Someone recently talked about what are seen these days as the failures of the kind of liberation theology that got much attention in the 1970s and ’80s. I agreed with many of the criticisms. But I balked a bit at the suggestion that the Latin American liberation theologians simply superimposed a “political ideology” on Christianity. That certainly was true in some cases. But there were noteworthy exceptions, particularly in what is widely acknowledged to be the classic text of that movement, A Theology of Liberation, by Gustavo Gutierrez.
I often quote Gutierrez as a wise voice on the importance of a contemplative spiritual life. In his book he made it clear that he was aware of the dangers of absolutizing our own favorite political causes, and thereby being highly selective in drawing on those resources of Christianity that are useful in promoting our own pre-established goals. As a corrective to this tendency, he argued that the Christian life must be “filled with a living sense of gratuitousness. Communion with the Lord and with all men is more than anything else a gift.” Furthermore, he contended, prayer, as the means by which we engage in our communion with God, “is an experience of gratuitousness.” Properly understood, prayer is entering into God’s presence with no agenda, with no list of causes that we insist on promoting. Prayer, he says, is a “‘leisure’ action”; it is a “‘wasted’ time, [that] reminds us that the Lord is beyond the categories of useful and useless. God is not of this world.” In our prayerful communion with God we look forward to goals that God has set, ones that can only be fully realized when the Reign of God arrives at the end-time: “Every prophetic proclamation of total liberation is accompanied by an invitation to participate in eschatological joy: ‘I will take delight in Jerusalem and rejoice in my people” (Isa. 65:19). And then this: “[O]ur joy is paschal, guaranteed by the Spirit.” (Gustavo Gutierrez, A Theology of Liberation: History, Politics and Salvation, Orbis Books, 1973, 206-207)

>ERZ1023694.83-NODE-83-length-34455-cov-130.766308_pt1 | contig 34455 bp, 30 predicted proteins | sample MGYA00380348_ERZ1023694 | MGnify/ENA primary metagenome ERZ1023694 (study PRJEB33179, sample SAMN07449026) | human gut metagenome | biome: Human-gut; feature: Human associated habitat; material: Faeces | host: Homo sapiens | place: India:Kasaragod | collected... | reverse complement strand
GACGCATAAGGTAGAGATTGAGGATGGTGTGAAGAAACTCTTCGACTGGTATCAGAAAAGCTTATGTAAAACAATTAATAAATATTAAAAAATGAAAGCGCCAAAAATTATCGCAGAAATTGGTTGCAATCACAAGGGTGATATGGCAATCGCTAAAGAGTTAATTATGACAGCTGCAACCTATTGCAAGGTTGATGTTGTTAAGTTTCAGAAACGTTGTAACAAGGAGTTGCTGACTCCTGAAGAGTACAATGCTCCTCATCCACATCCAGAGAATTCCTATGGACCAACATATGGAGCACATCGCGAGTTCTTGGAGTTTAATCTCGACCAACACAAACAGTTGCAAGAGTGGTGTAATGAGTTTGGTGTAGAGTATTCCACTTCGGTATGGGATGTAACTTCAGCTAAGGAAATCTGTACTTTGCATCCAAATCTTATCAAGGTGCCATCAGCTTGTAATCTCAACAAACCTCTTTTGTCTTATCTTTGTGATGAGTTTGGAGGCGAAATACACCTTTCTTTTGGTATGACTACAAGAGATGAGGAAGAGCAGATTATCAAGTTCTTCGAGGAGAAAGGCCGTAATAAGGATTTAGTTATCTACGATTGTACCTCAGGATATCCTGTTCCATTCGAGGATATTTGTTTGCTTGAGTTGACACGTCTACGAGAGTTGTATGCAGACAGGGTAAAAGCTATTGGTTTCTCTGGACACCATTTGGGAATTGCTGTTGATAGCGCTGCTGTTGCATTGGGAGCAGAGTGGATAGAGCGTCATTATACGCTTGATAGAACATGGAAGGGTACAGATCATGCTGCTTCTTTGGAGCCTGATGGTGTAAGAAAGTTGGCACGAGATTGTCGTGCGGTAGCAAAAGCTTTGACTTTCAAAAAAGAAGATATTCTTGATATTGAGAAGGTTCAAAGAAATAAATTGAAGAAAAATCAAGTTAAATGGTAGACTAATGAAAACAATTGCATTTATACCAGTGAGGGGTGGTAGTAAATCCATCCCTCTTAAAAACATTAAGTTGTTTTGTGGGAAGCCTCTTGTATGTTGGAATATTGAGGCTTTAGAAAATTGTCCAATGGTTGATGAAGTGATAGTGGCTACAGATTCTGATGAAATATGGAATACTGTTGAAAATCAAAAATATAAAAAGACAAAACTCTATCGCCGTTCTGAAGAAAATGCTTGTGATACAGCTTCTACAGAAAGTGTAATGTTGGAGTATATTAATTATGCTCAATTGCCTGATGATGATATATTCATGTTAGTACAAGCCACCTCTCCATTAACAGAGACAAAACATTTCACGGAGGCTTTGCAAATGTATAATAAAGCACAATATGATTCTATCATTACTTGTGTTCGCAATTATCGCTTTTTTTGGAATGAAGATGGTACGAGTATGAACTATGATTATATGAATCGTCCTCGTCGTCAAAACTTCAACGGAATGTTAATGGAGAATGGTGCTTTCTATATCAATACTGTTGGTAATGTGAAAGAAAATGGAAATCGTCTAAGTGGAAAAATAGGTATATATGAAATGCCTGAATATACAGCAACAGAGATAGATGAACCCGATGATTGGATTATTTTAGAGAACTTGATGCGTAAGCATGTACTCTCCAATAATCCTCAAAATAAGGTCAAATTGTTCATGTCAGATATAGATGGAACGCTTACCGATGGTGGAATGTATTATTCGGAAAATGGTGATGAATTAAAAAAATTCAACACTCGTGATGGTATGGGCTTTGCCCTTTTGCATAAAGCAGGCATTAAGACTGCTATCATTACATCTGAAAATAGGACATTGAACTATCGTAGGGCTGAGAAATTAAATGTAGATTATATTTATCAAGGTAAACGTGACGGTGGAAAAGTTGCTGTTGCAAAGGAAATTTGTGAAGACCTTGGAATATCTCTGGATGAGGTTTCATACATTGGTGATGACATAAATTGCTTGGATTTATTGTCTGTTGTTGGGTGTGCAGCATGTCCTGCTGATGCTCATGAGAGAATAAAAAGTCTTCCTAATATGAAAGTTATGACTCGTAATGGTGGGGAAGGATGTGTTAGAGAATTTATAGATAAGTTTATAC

That’s hard to improve upon as a wonderful call to the self-critical life of prayer!